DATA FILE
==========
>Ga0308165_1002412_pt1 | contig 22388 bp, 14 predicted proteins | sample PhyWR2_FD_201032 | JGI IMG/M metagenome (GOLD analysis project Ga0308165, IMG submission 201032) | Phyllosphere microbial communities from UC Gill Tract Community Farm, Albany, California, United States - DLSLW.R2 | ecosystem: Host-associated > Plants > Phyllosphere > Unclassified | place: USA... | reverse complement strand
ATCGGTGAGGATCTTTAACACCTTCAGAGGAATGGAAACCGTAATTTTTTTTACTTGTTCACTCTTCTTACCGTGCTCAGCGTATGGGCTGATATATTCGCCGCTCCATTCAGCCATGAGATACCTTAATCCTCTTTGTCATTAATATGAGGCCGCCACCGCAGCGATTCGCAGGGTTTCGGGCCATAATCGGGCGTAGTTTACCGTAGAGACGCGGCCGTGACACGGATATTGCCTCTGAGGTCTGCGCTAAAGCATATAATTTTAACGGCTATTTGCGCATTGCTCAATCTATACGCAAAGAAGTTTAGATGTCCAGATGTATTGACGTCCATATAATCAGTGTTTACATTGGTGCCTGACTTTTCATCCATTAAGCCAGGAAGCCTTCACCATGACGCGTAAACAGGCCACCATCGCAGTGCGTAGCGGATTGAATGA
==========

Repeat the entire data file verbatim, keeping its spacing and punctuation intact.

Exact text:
>Ga0308165_1002412_pt1 | contig 22388 bp, 14 predicted proteins | sample PhyWR2_FD_201032 | JGI IMG/M metagenome (GOLD analysis project Ga0308165, IMG submission 201032) | Phyllosphere microbial communities from UC Gill Tract Community Farm, Albany, California, United States - DLSLW.R2 | ecosystem: Host-associated > Plants > Phyllosphere > Unclassified | place: USA... | reverse complement strand
ATCGGTGAGGATCTTTAACACCTTCAGAGGAATGGAAACCGTAATTTTTTTTACTTGTTCACTCTTCTTACCGTGCTCAGCGTATGGGCTGATATATTCGCCGCTCCATTCAGCCATGAGATACCTTAATCCTCTTTGTCATTAATATGAGGCCGCCACCGCAGCGATTCGCAGGGTTTCGGGCCATAATCGGGCGTAGTTTACCGTAGAGACGCGGCCGTGACACGGATATTGCCTCTGAGGTCTGCGCTAAAGCATATAATTTTAACGGCTATTTGCGCATTGCTCAATCTATACGCAAAGAAGTTTAGATGTCCAGATGTATTGACGTCCATATAATCAGTGTTTACATTGGTGCCTGACTTTTCATCCATTAAGCCAGGAAGCCTTCACCATGACGCGTAAACAGGCCACCATCGCAGTGCGTAGCGGATTGAATGA